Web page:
Let’s hope Ohio patient advocacy groups will represent the interests of Ohio patients and taxpayers, not the interests of the drug companies during the upcoming debate over the Ohio Drug Price Relief Act. But it’s no sure bet these groups will do the right thing.
A recent national study also found the drug industry has put many of the nation’s largest patient advocacy groups on its payroll. The study, published in the New England Journal of Medicine, found that 83 percent of the largest 104 patient advocacy groups got funding from drug companies – many receiving as much as 50 percent of their annual income from drug industry sources. Stories about this study appeared in the New York Times and in Kaiser Health News. Many health experts and medical professionals are troubled by these conflicts of interest, pointing out that patients and drugmakers don’t always have the same goals.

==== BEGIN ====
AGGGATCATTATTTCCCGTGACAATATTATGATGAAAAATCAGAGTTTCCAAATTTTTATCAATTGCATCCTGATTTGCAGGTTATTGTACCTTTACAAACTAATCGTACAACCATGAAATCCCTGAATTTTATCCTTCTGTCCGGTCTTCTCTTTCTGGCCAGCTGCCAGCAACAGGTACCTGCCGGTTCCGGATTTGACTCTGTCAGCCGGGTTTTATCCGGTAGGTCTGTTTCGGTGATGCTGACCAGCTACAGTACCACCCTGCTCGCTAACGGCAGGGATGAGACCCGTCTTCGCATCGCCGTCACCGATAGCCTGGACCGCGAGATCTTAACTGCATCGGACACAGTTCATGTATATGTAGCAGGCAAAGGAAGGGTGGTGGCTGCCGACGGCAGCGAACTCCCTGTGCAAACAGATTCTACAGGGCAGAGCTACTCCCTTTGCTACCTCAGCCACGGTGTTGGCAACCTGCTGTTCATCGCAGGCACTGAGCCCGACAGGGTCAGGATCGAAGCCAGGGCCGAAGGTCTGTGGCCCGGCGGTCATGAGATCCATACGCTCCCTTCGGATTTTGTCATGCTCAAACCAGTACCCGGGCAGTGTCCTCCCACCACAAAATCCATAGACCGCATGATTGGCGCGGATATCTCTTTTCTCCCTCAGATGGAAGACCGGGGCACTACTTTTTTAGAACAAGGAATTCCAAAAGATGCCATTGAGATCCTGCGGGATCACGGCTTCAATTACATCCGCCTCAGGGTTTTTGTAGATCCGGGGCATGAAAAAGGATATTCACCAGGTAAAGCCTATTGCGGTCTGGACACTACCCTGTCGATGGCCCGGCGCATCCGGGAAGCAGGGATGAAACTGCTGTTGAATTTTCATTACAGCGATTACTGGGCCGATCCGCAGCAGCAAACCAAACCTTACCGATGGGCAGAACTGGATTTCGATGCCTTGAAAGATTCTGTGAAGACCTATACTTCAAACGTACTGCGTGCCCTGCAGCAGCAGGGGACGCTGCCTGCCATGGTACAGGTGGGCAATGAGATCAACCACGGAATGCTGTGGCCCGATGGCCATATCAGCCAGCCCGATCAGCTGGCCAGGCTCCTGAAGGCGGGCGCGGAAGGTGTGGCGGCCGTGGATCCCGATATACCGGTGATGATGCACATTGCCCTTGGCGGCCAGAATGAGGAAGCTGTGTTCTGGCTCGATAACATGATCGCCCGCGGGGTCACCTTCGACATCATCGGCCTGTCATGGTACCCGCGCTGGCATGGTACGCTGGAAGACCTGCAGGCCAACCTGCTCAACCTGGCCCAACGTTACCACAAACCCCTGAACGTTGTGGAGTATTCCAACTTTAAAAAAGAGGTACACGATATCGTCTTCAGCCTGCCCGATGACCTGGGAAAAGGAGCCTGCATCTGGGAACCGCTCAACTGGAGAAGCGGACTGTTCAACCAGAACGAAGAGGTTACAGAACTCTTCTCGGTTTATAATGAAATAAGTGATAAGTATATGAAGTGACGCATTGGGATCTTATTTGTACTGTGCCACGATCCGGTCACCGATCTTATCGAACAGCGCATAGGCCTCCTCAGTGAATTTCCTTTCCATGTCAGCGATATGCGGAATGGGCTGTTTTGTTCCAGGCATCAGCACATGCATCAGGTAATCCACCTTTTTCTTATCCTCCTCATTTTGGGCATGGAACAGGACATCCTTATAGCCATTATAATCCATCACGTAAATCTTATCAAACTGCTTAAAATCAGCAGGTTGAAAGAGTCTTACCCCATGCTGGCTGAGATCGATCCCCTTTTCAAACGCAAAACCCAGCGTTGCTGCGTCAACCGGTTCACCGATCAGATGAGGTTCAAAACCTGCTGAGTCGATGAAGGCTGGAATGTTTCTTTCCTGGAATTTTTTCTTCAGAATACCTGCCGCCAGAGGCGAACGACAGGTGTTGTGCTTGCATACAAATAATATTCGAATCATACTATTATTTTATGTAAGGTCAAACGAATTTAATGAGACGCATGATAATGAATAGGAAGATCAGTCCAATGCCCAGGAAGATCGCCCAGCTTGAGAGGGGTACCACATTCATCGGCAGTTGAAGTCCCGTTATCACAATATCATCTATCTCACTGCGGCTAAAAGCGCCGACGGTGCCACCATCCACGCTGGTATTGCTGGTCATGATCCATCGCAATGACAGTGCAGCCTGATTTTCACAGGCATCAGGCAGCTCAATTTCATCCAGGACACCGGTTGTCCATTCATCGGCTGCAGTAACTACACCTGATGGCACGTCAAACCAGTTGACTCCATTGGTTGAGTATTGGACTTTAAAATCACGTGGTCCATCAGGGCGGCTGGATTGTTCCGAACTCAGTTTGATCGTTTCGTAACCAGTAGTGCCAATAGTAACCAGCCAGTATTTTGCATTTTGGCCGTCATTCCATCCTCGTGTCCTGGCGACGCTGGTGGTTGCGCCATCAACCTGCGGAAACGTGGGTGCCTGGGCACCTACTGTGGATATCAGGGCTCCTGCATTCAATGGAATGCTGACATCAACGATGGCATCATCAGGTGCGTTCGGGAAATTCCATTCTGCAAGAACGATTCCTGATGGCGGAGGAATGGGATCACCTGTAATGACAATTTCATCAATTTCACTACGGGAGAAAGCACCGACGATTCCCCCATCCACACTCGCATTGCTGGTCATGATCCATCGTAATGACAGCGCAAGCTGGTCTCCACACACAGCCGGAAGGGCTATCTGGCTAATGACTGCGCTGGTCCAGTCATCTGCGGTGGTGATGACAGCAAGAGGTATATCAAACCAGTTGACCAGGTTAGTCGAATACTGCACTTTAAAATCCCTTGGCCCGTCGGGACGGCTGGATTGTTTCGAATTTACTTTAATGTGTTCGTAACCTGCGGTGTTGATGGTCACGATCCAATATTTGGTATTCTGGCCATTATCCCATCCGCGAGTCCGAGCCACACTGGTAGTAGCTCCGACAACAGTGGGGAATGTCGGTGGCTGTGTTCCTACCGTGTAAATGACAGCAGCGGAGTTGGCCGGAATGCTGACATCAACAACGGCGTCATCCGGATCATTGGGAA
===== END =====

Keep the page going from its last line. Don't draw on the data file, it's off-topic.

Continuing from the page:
Remember: The drug industry will put tremendous pressure on Ohio’s patient advocacy groups to oppose the drug relief act. Let’s hope these groups do the right thing. Let’s hope they listen to their hearts and not their pocketbooks. Throughout this campaign we’ll be keeping an eye out for patient groups that might backslide on their commitment to Ohioans.
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Vote November 2017
In Nov. 2017, Ohio voters will go to the polls to vote on a drug price reform measure, the Ohio Drug Price Relief Act. This measure will insist that Ohio government agencies pay no more for the drugs they buy than what U.S. Dept. of Veterans Affairs pays for the same drugs. The November election will give Ohioans an opportunity to show their stuff and send a message to the drug companies and all of America that it’s time to stop the price-gouging that hurts patients and taxpayers.